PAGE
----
(PhysOrg.com) -- CSIRO has developed a novel coating technology, "Quench Coat", to protect galvanised products from 'white rust' ? the form of zinc oxide that tarnishes freshly galvanised coatings, making them look dull.
Currently Australian galvanisers use a chromium-based treatment immediately after galvanising, to maintain a shiny appearance during the early life of the product.
Chromate is widely used as a conversion coating on metals such as zinc, aluminium and magnesium to help protect against short-term corrosion and as a base for additional protective coatings. However, although chromate is an excellent corrosion inhibitor, it is highly toxic.
CSIRO Materials Science and Engineering scientist, Dr Scott Furman, says although chromate is still widely used in Australia, the industry is keen to find an alternative.
"Quench Coat is a simple drop-in replacement for chromate in the galvanising industry," Dr Furman says.
"Some alternatives to chromate require the use of hazardous solvents, which have occupational health and safety issues. Because Quench Coat is water-based, it has none of these disadvantages."
In CSIRO’s trials, Quench Coat matched the performance of chromate in accelerated and outdoor exposure tests. It is more readily paintable than chromate, with good adhesion characteristics, and is also well suited to applications where the metal product needs other protective coatings.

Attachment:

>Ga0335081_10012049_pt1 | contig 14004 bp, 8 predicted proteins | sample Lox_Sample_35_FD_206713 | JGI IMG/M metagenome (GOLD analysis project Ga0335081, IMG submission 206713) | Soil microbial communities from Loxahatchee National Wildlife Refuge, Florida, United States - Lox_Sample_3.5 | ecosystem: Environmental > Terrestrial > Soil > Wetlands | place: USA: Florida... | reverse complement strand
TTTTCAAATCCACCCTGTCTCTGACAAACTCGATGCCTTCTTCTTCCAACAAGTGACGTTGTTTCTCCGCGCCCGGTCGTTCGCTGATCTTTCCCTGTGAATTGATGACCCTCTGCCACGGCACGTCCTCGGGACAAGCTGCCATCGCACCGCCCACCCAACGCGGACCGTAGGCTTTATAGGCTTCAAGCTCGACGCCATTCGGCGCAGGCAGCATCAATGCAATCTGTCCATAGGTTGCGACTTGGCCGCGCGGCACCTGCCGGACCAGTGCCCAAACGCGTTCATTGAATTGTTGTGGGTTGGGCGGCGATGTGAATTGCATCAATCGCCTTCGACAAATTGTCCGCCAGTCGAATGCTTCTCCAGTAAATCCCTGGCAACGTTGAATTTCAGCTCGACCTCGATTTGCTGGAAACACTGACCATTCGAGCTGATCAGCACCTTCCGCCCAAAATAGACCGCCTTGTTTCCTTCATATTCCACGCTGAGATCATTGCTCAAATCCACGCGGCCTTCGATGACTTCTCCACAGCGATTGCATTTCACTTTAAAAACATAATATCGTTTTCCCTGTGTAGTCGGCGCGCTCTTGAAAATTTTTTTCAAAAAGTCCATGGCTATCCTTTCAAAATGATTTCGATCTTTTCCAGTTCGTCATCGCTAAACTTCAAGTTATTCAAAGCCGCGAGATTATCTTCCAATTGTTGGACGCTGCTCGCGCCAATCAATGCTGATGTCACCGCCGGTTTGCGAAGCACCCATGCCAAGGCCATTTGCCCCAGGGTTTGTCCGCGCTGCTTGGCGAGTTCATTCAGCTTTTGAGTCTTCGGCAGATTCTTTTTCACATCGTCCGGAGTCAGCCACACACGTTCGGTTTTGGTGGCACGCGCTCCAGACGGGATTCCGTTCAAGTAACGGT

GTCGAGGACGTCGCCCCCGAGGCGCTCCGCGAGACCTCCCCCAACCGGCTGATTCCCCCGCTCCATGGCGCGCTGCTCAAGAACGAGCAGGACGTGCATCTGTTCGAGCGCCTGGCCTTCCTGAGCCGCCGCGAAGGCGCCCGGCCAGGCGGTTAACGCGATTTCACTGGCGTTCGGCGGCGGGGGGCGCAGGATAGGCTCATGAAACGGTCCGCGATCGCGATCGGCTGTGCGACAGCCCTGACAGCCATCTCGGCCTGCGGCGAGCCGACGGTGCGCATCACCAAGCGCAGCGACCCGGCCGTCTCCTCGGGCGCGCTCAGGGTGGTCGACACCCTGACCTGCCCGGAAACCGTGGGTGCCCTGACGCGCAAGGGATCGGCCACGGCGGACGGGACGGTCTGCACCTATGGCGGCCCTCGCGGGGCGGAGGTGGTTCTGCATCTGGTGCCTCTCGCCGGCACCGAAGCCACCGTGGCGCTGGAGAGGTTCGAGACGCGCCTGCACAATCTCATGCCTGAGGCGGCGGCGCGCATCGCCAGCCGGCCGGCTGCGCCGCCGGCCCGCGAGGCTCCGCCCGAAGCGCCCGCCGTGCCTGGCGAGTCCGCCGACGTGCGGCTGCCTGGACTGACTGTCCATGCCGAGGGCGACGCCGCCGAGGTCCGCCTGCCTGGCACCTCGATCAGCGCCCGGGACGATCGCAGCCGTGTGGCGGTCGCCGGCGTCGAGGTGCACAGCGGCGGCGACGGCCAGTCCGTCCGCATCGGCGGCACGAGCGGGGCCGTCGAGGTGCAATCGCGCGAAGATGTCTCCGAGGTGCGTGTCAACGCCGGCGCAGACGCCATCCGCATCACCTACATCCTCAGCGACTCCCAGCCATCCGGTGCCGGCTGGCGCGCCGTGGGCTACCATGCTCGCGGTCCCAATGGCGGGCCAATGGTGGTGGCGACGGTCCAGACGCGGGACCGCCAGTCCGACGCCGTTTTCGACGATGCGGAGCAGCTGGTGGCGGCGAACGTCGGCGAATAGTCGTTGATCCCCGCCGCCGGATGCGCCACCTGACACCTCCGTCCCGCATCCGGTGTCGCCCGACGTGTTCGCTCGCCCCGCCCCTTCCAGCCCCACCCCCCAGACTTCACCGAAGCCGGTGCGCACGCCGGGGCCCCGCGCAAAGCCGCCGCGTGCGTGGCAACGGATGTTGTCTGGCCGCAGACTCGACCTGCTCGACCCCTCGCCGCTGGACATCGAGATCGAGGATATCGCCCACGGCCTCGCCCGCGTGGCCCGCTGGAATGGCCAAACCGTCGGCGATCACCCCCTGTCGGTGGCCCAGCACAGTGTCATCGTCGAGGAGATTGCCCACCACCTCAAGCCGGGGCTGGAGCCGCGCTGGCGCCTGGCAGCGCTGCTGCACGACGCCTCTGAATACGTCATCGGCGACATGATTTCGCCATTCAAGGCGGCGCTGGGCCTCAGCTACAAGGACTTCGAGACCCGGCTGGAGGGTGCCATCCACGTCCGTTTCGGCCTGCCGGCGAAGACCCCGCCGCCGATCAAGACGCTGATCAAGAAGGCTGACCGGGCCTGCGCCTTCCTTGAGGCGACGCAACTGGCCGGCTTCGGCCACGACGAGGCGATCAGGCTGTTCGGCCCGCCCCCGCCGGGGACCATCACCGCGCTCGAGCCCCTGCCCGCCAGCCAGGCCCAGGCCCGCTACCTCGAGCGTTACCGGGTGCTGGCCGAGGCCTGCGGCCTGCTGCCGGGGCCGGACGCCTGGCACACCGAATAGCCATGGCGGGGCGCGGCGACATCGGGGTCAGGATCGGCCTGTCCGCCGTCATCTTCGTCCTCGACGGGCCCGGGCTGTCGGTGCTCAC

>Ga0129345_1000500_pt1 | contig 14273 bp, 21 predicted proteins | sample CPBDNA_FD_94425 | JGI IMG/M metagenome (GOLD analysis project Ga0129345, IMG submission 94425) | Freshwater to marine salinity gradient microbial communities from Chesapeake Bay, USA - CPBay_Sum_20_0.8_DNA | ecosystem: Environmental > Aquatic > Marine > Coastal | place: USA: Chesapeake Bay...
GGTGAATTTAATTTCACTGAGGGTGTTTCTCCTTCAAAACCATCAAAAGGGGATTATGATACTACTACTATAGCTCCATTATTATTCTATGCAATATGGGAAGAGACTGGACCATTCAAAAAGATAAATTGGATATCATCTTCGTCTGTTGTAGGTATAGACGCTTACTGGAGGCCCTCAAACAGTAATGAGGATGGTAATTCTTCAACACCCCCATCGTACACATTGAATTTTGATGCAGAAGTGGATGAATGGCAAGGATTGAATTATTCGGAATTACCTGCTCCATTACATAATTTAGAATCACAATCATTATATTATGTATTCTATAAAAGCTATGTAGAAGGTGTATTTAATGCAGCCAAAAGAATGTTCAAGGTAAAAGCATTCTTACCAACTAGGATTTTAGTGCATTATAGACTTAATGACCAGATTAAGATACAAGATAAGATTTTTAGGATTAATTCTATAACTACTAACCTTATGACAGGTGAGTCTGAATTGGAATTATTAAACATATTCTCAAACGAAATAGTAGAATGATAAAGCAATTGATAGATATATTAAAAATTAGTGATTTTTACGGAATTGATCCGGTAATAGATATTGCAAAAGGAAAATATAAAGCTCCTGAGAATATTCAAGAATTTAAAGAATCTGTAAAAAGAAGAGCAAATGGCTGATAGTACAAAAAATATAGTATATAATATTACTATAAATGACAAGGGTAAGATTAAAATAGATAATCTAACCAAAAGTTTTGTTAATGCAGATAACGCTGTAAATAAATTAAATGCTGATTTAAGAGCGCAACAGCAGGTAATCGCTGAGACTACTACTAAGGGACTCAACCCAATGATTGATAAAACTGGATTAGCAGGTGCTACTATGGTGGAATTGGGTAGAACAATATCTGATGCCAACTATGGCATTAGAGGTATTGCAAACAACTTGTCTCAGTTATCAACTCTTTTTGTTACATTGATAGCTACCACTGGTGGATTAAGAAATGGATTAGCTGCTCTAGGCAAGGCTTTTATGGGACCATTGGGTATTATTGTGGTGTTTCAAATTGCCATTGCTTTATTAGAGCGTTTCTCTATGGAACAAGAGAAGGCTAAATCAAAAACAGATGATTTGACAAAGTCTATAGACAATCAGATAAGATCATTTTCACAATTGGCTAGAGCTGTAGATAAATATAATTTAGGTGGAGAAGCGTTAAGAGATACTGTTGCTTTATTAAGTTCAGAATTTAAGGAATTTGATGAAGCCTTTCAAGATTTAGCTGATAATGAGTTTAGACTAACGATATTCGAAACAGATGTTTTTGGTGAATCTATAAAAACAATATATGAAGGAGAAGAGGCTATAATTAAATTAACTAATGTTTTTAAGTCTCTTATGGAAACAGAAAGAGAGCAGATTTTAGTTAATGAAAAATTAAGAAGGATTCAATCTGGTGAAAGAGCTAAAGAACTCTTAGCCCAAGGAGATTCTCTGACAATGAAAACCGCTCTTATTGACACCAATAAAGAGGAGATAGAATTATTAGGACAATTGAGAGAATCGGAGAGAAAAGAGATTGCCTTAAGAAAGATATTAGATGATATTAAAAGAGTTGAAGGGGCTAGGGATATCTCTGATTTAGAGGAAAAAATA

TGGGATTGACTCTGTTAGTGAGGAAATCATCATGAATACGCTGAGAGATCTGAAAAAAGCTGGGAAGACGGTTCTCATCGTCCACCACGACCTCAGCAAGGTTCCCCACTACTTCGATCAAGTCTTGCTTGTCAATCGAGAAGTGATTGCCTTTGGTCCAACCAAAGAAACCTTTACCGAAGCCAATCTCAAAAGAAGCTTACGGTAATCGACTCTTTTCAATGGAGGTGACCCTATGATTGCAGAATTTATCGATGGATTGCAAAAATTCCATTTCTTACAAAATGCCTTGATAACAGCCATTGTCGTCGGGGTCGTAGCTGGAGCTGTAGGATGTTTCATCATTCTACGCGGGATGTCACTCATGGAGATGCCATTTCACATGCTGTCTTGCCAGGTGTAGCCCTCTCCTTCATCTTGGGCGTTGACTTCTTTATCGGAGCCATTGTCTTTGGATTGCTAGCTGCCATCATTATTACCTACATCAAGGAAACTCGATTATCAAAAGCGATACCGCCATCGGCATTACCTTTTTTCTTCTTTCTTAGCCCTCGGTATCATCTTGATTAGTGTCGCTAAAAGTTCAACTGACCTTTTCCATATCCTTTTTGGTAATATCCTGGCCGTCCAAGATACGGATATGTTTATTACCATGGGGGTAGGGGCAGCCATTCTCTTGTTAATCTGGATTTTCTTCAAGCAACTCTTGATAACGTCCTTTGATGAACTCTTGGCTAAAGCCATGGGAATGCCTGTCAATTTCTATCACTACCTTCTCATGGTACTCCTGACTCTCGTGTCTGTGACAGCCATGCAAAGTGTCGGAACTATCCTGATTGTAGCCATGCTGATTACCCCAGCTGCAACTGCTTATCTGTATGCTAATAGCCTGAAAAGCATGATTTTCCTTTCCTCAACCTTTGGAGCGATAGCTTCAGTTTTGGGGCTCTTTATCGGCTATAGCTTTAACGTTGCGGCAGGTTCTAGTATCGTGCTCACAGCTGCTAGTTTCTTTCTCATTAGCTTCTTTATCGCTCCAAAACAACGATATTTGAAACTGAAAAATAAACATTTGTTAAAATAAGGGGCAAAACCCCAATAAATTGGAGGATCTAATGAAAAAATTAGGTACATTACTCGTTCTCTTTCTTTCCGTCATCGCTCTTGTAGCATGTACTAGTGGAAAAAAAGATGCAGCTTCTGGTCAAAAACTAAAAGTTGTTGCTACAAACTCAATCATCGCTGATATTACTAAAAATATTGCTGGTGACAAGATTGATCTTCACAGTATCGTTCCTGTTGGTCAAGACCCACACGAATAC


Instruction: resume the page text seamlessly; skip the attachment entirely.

Because this technology eliminates the need to use a toxic chemical during manufacturing, products can be marketed with a ‘green’ label, which may help distinguish them from those that still use chromate coatings.
The cost and performance are similar to chromate, without the additional costs associated with the disposal of hazardous chromium wastes. Quench Coat will contribute to a safer working environment and reduce health risks to workers.
Quench Coat was specifically designed as a chromate replacement for hot-dip galvanising but the coating also works with other types of galvanising and forms on other metals, including aluminium and magnesium. It therefore has numerous applications beyond hot-dip galvanising and is capable of providing green solutions to a wide range of industries.
Quench Coat was developed in partnership with a galvanising company to ensure it met industry requirements.
CSIRO has identified a number of potential end-users eager to move away from the use of chromate-based manufacturing methods. CSIRO is now seeking a coatings company to produce and distribute the technology commercially.
Provided by CSIRO (news : web)
Explore further: Promising news for solar fuels from Berkeley Lab researchers